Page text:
• Note that, the effects of DM depend on density (and sometimes mass-per-particle), but volume doesn't really matter---as long as its vaguely comparable or less than the separation between particles... – DilithiumMatrix Jan 2 '13 at 20:44

CDM has not been found in any collider experiment in the last 40 years. What are the odds of something as massive as CDM and 5 times as dense as regular matter not being involved in one of these collisions?

As for the evidence that the CMB radiation tells us there's CDM, this is circular logic. The CMB is evaluated using Lambda-CDM assumptions, so it is no wonder that you get Lambda-CDM answers out of the application of the model to the data. There is also Occam's Razor which basically states that you can model just about anything if you throw enough parameters at it, which is basically what the 'standard' model does. Just because the Ptolemiacs could predict the retrograde of Mars doesn't mean they had a clue about how the solar system worked.

If CDM existed as particles, they would have been found by now. The fact is that the model is seriously broken but so many careers hang on publishing papers about magic particles and phantom energy is has become self-perpetuating business, just like astrology was 400 years ago (before Copernicus).

• "If CDM existed as particles, they would have been found by now." Not necessarily true, as even a basic grasp of weak scale physics will tell you. Direct detection experiments are only just beginning to eat into the interesting parameter space of the usual models. – Michael Brown Nov 1 '13 at 2:39
• If you have doubts about CDM (and we all do) it's far more constructive to propose a concrete alternative and try to constrain it. This is what has already been happening for years. If you actually read the literature it's not like nobody is talking about modified gravity or other such things. It's just not working as well as CDM (yet). – Michael Brown Nov 1 '13 at 2:44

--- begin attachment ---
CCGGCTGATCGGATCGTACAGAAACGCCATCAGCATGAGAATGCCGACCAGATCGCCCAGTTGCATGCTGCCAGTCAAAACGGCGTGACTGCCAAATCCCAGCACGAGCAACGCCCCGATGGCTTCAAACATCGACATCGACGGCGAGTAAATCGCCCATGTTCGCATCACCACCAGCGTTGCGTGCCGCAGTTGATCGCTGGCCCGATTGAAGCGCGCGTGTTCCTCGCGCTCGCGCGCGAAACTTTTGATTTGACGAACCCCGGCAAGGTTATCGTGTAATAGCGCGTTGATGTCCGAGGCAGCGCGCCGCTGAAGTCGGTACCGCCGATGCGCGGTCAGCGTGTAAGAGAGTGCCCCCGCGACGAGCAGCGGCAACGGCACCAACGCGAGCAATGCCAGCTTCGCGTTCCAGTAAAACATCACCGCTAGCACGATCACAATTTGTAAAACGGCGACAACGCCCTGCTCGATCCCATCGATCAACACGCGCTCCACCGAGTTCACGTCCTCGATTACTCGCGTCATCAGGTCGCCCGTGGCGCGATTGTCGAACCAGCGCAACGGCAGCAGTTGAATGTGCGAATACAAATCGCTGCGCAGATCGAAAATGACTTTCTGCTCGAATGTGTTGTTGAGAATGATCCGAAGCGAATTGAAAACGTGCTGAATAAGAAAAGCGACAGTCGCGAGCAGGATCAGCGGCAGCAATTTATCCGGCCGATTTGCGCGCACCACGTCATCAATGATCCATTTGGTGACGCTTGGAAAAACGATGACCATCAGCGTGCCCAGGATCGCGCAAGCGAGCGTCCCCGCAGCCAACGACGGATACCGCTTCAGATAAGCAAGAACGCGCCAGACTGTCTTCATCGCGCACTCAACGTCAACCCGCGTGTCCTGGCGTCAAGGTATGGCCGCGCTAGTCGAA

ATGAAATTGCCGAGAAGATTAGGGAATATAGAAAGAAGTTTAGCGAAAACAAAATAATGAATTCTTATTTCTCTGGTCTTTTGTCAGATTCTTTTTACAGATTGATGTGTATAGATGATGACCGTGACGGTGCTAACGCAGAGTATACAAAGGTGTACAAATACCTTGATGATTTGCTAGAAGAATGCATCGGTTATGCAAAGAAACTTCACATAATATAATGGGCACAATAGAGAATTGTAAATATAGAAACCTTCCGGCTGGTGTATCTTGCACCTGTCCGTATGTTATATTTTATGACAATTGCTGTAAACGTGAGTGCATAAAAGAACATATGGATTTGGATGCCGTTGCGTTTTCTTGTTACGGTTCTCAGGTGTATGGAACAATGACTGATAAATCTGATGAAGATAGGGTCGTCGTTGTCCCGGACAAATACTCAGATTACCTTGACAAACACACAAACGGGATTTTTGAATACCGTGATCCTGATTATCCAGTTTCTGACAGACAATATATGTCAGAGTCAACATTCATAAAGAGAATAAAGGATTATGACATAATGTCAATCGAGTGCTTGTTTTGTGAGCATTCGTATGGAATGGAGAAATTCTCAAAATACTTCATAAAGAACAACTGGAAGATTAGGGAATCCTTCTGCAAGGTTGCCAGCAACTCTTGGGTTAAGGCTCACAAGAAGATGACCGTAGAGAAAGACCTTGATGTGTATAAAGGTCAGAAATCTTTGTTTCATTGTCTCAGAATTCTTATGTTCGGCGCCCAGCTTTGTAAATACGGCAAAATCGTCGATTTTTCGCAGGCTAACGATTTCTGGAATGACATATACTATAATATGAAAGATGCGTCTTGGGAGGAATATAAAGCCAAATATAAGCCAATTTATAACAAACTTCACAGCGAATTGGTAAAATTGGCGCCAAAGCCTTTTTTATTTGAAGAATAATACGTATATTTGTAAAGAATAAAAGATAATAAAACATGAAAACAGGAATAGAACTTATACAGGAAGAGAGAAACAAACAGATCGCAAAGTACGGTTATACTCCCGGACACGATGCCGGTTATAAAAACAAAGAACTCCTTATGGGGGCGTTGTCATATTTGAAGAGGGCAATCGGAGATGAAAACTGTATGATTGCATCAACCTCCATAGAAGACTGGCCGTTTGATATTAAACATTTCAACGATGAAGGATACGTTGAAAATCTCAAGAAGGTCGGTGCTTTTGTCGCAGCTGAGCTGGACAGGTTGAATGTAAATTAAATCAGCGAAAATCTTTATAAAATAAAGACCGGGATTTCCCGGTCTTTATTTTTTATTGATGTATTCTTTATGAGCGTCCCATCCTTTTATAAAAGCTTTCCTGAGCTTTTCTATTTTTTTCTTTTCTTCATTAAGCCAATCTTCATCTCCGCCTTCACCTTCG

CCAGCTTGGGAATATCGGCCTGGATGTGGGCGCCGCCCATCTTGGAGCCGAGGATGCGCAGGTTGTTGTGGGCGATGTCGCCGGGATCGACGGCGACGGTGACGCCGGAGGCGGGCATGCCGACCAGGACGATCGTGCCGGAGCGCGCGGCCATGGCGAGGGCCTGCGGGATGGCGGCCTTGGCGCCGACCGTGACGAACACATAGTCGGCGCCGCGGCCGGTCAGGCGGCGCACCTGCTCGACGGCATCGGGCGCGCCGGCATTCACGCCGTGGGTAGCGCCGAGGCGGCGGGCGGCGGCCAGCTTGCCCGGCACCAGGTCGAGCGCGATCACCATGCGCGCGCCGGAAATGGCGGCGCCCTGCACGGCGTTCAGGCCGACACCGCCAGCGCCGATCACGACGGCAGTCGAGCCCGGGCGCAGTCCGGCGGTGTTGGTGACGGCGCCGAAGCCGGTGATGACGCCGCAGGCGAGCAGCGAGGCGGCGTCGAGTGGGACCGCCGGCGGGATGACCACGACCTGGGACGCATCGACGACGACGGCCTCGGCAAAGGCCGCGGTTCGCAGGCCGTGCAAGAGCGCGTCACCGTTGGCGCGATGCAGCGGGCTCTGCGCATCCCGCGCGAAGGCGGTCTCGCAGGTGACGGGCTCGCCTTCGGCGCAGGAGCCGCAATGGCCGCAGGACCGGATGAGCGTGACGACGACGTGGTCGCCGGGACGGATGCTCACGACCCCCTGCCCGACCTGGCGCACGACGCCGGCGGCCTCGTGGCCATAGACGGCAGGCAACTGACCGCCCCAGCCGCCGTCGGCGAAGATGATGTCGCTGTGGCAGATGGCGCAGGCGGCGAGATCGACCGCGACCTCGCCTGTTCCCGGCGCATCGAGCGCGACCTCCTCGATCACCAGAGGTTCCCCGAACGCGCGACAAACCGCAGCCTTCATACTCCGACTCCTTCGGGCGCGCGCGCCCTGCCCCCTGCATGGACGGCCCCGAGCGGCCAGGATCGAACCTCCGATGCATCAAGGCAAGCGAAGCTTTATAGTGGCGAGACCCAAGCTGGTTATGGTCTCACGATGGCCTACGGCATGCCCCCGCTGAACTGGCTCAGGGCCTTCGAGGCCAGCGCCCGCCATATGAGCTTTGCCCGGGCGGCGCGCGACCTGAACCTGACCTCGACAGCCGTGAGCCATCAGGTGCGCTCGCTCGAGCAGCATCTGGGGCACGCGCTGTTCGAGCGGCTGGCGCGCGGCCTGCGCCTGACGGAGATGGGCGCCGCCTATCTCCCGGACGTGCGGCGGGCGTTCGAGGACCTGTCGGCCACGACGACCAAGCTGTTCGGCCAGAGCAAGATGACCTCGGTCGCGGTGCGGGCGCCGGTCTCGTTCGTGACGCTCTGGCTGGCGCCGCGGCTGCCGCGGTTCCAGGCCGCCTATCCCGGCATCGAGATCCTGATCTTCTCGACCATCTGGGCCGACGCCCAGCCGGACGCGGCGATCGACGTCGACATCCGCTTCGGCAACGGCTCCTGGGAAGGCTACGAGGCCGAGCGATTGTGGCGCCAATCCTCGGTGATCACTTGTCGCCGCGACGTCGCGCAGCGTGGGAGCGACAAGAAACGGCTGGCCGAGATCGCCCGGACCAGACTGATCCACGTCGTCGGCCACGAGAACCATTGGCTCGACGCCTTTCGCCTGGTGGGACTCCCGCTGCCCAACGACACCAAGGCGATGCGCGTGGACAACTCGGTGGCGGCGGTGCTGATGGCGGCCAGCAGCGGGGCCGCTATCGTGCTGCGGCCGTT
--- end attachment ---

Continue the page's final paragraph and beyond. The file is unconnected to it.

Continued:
• By this argument, would the Higgs have been just a "magic particle" until a few months or years ago (depending on your confidence in statistical data)? Doesn't the Higgs show that the process of mostly theoretical/indirect evidence leading to a concrete search and finally a discovery can work? – Kevin Driscoll Dec 20 '13 at 21:47
• @Kevin Driscoll - The Higgs particle was the last undiscovered particle predicted by the Standard Model. That is, it had a solid theoretical foundation before they found it. Dark Matter is not predicted. You need to resort to Super-symmetry in order to find an electrically neutral particle that doesn't decompose in a couple of minutes. Supersymmetry has all but been ruled out by the LHC experiments as the Higgs particle was found nearly exactly where the standard model predicted it would be. – Donald Airey Jan 3 '14 at 0:26
• @MichaelBrown The answer is very simple. Fix Newton's Second Law of motion and all the missing matter problems go away. The Second Law of Motion was derived in a high G environment 300 years ago. It astounds me that people have no problem inventing exotic particles and anti-gravity, but can't imagine that one of their founding laws is wrong. – Donald Airey Dec 9 '15 at 16:23